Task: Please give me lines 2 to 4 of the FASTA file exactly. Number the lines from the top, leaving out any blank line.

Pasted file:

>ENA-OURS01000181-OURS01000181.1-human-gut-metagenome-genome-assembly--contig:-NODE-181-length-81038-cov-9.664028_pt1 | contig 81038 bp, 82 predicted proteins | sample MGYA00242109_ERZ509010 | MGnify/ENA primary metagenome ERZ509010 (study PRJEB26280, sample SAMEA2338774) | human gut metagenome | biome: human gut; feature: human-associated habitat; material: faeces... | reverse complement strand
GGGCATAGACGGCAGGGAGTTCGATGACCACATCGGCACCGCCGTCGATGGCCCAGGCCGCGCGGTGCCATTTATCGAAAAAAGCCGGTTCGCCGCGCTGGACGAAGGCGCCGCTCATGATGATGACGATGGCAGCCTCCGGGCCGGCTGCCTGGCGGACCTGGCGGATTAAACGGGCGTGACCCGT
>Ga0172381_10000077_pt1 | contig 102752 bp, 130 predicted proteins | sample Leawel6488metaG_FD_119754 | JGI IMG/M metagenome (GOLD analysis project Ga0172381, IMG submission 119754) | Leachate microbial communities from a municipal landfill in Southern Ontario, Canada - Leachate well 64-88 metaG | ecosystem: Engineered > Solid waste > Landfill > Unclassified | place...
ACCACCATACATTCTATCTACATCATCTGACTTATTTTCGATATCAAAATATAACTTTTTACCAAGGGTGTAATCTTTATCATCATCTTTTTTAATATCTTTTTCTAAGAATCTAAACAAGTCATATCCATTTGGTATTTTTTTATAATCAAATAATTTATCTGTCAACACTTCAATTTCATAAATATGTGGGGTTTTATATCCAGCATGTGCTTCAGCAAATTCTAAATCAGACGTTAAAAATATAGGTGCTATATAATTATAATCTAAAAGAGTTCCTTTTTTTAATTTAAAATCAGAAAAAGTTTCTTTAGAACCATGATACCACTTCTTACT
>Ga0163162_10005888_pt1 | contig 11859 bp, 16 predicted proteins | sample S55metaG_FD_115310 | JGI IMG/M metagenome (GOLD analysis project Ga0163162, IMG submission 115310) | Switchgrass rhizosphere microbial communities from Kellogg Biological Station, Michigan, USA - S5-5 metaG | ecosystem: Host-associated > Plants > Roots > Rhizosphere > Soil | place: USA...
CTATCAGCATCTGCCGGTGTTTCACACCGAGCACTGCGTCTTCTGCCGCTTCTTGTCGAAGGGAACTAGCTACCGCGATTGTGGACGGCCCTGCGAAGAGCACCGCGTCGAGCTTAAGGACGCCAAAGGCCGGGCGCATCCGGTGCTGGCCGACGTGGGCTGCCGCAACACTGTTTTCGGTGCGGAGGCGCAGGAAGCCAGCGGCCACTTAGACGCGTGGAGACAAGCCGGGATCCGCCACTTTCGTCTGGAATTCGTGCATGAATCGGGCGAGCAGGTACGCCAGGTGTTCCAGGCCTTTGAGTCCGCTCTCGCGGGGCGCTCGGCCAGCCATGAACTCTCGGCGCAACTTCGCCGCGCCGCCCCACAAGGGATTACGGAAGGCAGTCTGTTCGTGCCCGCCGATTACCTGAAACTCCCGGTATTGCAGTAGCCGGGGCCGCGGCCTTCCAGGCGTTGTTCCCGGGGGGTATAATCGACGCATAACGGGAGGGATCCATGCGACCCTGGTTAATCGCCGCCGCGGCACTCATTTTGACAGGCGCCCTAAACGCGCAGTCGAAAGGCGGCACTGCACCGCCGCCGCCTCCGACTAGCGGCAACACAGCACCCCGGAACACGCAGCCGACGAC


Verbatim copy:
GGGCATAGACGGCAGGGAGTTCGATGACCACATCGGCACCGCCGTCGATGGCCCAGGCCGCGCGGTGCCATTTATCGAAAAAAGCCGGTTCGCCGCGCTGGACGAAGGCGCCGCTCATGATGATGACGATGGCAGCCTCCGGGCCGGCTGCCTGGCGGACCTGGCGGATTAAACGGGCGTGACCCGT
>Ga0172381_10000077_pt1 | contig 102752 bp, 130 predicted proteins | sample Leawel6488metaG_FD_119754 | JGI IMG/M metagenome (GOLD analysis project Ga0172381, IMG submission 119754) | Leachate microbial communities from a municipal landfill in Southern Ontario, Canada - Leachate well 64-88 metaG | ecosystem: Engineered > Solid waste > Landfill > Unclassified | place...
ACCACCATACATTCTATCTACATCATCTGACTTATTTTCGATATCAAAATATAACTTTTTACCAAGGGTGTAATCTTTATCATCATCTTTTTTAATATCTTTTTCTAAGAATCTAAACAAGTCATATCCATTTGGTATTTTTTTATAATCAAATAATTTATCTGTCAACACTTCAATTTCATAAATATGTGGGGTTTTATATCCAGCATGTGCTTCAGCAAATTCTAAATCAGACGTTAAAAATATAGGTGCTATATAATTATAATCTAAAAGAGTTCCTTTTTTTAATTTAAAATCAGAAAAAGTTTCTTTAGAACCATGATACCACTTCTTACT